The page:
Creating Accessible Neighbourhoods

Accessibility

Accessibility Statement:

Access is an act of love. Creating Accessible Neighbourhoods is committed to the process of creating equitable and accessible events that meet participants’ access needs.

We recognize that lack of access is tied to ableism and a devaluing of disabled people. Ableism is also connected to colonial systems of oppression. We are actively trying to unlearn and fight against these systems. We recognize that this is a long road and we must work at it in a sustainable manner. We commit to working with community to learn and grow to improve our offerings.

We also believe in being transparent about some of our organization’s barriers and how they may affect participants. We acknowledge that financial limitations keep us from automatically including certain access features that we would like to, including: ASL (American Sign Language). As a small organization with a small budge we are not able to offer ASL for all workshops. However, ASL workshops can be booked. ASL will be provided for free. We tried having ASL booked for each meeting then cancelling when it was not needed but this was problematic for the interpreters who lost out on wages. Thus, we are trying a new system which is that if you need ASL for any workshop, you can book a time and date with us and invite people or allow us to open the workshop up to public. We recognize this is not ideal and hope to grow to the stage where ASL is automatically offered.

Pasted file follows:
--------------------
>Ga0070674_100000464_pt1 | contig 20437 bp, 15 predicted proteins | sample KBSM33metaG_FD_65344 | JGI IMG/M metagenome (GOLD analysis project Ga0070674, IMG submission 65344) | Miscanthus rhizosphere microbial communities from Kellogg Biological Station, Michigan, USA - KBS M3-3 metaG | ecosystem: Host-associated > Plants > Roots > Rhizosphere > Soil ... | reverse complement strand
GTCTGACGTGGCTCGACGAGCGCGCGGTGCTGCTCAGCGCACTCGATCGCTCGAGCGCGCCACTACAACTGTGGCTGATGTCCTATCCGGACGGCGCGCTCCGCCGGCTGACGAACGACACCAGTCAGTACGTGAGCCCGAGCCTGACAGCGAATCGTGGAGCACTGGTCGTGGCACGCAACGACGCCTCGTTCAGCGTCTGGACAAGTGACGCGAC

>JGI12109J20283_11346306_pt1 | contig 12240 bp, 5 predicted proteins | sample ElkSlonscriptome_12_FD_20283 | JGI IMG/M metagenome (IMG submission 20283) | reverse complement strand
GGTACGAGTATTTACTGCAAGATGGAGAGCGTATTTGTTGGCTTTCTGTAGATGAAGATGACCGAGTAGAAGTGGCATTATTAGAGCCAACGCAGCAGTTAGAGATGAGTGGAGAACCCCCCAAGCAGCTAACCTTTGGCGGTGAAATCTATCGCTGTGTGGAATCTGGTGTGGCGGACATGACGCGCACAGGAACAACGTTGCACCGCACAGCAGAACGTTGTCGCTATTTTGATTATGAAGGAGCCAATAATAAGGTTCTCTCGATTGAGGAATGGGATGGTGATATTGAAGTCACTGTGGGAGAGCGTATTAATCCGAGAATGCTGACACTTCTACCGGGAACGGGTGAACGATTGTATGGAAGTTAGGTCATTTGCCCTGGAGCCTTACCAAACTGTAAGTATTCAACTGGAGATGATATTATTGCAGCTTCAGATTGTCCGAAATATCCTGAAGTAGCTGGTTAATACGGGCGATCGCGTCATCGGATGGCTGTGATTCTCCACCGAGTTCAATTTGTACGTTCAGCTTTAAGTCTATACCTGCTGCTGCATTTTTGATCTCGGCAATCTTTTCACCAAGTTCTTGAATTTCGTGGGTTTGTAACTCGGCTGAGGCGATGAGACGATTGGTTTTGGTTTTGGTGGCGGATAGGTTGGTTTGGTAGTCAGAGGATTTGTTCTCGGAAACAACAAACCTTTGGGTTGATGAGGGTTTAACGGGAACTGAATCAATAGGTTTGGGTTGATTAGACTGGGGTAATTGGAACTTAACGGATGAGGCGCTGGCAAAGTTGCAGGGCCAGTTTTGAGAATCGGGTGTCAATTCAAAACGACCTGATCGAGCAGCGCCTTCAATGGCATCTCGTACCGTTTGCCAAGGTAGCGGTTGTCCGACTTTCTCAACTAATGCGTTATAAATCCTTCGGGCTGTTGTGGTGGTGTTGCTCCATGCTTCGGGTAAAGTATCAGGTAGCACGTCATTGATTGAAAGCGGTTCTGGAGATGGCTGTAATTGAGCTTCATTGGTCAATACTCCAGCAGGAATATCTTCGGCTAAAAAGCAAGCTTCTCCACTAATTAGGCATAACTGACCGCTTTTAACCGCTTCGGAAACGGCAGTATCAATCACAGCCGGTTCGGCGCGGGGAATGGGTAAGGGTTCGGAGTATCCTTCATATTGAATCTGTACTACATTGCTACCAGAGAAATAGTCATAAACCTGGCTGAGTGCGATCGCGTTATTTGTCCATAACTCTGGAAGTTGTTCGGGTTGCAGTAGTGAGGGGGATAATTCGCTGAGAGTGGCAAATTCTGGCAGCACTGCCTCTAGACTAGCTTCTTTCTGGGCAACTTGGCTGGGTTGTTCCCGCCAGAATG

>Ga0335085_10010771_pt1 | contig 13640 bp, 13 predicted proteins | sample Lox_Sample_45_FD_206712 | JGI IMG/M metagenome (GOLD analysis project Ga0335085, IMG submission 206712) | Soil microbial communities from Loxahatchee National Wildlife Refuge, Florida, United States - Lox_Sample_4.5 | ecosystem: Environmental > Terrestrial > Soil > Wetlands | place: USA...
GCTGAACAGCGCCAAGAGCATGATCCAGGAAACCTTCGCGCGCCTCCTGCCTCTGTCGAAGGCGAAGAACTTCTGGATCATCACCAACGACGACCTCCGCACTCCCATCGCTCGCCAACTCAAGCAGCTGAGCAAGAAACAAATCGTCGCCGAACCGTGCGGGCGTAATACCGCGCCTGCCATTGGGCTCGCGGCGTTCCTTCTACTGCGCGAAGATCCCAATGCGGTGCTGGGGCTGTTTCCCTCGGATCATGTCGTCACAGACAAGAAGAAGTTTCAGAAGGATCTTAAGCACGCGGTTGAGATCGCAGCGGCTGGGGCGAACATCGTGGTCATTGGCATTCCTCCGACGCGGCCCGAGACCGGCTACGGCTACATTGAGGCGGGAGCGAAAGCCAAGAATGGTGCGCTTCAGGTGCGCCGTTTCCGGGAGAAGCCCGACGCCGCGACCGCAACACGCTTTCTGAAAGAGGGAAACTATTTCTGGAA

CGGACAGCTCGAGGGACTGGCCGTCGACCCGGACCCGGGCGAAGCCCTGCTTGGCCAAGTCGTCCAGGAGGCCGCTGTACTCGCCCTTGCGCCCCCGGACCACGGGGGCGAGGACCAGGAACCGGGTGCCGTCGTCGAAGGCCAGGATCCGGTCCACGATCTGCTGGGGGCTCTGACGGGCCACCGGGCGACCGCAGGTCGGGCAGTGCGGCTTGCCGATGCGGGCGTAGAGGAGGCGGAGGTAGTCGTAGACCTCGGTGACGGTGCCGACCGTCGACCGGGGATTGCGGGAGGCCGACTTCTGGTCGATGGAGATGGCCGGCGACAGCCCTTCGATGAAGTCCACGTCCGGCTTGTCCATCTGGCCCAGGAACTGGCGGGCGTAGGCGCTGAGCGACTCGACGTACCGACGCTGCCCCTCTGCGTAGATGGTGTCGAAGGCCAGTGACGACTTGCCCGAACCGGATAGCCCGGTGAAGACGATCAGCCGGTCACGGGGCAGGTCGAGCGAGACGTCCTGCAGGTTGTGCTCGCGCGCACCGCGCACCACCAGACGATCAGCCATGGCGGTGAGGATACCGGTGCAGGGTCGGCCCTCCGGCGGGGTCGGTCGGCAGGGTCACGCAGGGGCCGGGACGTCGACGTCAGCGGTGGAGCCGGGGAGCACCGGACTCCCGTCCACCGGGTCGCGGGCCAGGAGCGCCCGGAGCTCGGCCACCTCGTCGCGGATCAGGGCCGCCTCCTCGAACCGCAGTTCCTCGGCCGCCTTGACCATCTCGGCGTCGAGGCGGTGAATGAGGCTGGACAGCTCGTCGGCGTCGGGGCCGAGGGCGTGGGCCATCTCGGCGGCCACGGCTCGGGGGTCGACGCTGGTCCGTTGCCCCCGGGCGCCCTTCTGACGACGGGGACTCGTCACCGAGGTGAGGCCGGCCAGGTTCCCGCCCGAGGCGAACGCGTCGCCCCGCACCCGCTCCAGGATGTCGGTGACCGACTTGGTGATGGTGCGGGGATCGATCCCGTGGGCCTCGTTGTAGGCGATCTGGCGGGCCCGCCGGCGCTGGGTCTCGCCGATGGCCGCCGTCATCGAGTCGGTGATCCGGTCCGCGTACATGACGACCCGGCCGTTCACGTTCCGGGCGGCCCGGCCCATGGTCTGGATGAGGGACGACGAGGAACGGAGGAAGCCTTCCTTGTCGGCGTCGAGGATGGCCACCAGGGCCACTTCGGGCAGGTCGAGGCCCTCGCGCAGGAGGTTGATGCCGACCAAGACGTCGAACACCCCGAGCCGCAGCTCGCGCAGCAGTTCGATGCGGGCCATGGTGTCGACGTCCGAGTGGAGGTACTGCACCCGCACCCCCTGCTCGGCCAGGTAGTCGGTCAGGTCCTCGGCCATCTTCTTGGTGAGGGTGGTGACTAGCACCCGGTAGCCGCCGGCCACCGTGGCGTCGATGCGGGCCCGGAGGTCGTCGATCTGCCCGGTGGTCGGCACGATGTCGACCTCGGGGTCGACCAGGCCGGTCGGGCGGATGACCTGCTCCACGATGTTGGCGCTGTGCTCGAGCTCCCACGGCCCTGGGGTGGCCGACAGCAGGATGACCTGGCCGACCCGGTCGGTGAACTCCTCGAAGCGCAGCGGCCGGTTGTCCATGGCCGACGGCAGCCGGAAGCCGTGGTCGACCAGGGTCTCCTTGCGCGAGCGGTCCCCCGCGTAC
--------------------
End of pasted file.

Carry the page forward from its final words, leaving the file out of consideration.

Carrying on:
We will continue to monitor and review this policy. Please contact us if you have feedback. In the meantime, we look for compromises that still meet the needs of our audience while recognizing that they are not ideal. We will continue to work to remove the barriers that limit participation. It is an ongoing practice. We are open to conversation. Please contact us at info@canbc.org or 604.437.7331 (text or phone).

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Accessibility for Zoom workshops include:

  1. Low income/on disability/student price option for tickets.
  2. Zoom enabled closed captions.
  3. Facilitators verbally describe themselves.
  4. Participants can choose to keep their videos off (although we encourage them to turn them on when speaking for people who read lips).
  5. Chat conversations and questions are read aloud,
  6. Image descriptions are described and all details of slides are read aloud.
  7. Participants are encouraged to answer in the style that best meets their needs (type answer, speak verbally and/or sign).
  8. Facilitators explain all acronyms and initials.
  9. Use only captioned videos.
  10. Include a midway break.
  11. ASL workshops can be requested.
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